Vampires vs. the Bronx – Netflix Movie Review

Lost Boys VS Stranger Things

Vampires vs. the Bronx feels more like The Lost Boys VS Stranger Things. Combining elements from both, this horror/comedy mash-up falls straight into the realm of mediocrity.

There’s certainly some positives to be had here though, namely from the humour and good-natured fun of the title, but it’s also incredibly basic and doesn’t do anything we haven’t seen before in this medium.

In keeping with what’s going on in the world right now, Vampires vs. the Bronx interweaves a simple vampire tale around class and social commentary. At times this does overpower the picture but mostly it actually works quite well to give the film some substance.

The plot revolves around three young teens – Miguel, Luis and Bobby – who start to realize something weird is going on with their town. Shops and businesses are closing up and a wealthy businessman named Frank Polidori has arrived to monopolize the Bronx. Coinciding with this are a string of not-suspicious-at-all missing people reports that form the backbone for our story.

As this 80 minute picture progresses, the truth about what’s happening is revealed and – as the title suggests – it causes a war to break out between the vampires and those living within the Bronx.

The story itself is pretty average, leaning heavy on the vampire cliches of old. There’s holy water, garlic, stakes and even the typical montage segment for our characters explaining how to defeat these undead monstrosities. These moments are pretty good though and try to channel Shaun Of The Dead vibes to really lean into the humour.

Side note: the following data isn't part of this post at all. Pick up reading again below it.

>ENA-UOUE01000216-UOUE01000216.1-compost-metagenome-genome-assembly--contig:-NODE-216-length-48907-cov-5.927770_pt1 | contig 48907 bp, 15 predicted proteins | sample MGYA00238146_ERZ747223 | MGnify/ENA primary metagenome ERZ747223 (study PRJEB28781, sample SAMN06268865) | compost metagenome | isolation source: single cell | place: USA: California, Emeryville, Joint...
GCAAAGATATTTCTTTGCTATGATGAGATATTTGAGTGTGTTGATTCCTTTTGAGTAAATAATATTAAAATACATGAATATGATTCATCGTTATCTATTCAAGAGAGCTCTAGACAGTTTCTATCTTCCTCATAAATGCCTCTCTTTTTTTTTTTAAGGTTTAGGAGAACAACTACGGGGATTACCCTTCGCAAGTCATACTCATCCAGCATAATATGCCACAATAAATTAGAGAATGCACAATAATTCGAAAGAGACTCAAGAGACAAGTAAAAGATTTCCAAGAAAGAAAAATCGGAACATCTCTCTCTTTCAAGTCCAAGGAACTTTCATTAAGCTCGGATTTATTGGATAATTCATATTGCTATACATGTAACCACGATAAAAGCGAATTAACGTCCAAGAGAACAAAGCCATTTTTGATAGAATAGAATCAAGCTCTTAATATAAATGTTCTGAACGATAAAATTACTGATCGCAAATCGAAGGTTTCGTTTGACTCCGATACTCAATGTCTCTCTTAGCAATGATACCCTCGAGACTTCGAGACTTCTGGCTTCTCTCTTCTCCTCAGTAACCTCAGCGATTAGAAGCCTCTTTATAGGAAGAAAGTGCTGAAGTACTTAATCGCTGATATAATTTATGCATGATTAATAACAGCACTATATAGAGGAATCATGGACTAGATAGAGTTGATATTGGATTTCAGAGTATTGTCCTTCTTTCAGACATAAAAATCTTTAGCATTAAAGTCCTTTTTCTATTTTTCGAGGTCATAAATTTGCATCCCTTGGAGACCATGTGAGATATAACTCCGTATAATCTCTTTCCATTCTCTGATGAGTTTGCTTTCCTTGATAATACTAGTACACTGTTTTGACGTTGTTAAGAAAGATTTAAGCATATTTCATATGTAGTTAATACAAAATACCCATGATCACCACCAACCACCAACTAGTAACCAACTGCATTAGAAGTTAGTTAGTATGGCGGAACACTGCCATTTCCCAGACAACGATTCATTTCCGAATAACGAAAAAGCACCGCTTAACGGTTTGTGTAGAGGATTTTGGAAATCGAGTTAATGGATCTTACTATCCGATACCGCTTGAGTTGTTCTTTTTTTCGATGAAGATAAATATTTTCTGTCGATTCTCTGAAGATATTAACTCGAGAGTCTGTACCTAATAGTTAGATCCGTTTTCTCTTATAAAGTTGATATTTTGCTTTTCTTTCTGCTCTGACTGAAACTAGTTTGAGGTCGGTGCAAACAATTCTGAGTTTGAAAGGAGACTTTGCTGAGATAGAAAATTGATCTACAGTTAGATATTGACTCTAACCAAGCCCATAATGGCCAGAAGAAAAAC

Sometimes this works really well but other times it misses the mark completely. The social themes – while topical and important – can actually undermine the humour somewhat at times. It’s a bit of a shame too because for the most part, this horror/comedy mash-up does well to present the vampires as a credible threat. At least for the first half of the movie.

Around the midway point things turn from bizarre to incredulous as various residents get involved in the action. The ease at which people believe vampires are running around is one of the biggest gripes I have with this movie.

I know that sounds ridiculous given the movie is literally about vampires, but this one is crying out for an extra 10-15 minutes to allow some of the weaker characterization time to beef out a bit.

When the movie allows its teen cast to hit the spotlight, the characters really do shine. There’s a definite attempt to borrow the geeky chemistry from Stranger Things. Sometimes this works quite well but a cliched and tired “friend fall-out” trope pops up and is predictably resolved not long after.

Unfortunately, the final stand-off loses some of the initial charm that the early points of this film had in abundance too. The main ensemble feel slightly lost in the shuffle and the rushed “Two Weeks Later” segment at the end feels a little unnecessary.

Despite its flaws, Vampires vs. the Bronx is a decent enough movie if you fancy something light and not too challenging. Fans of the genre will find all the tropes inherent here and the movie loses points for its second half descent into manic chaos.

This is a very simple film and while it may have the fangs to pierce your skin, it doesn’t have enough to draw blood and make this a killer title in the genre.


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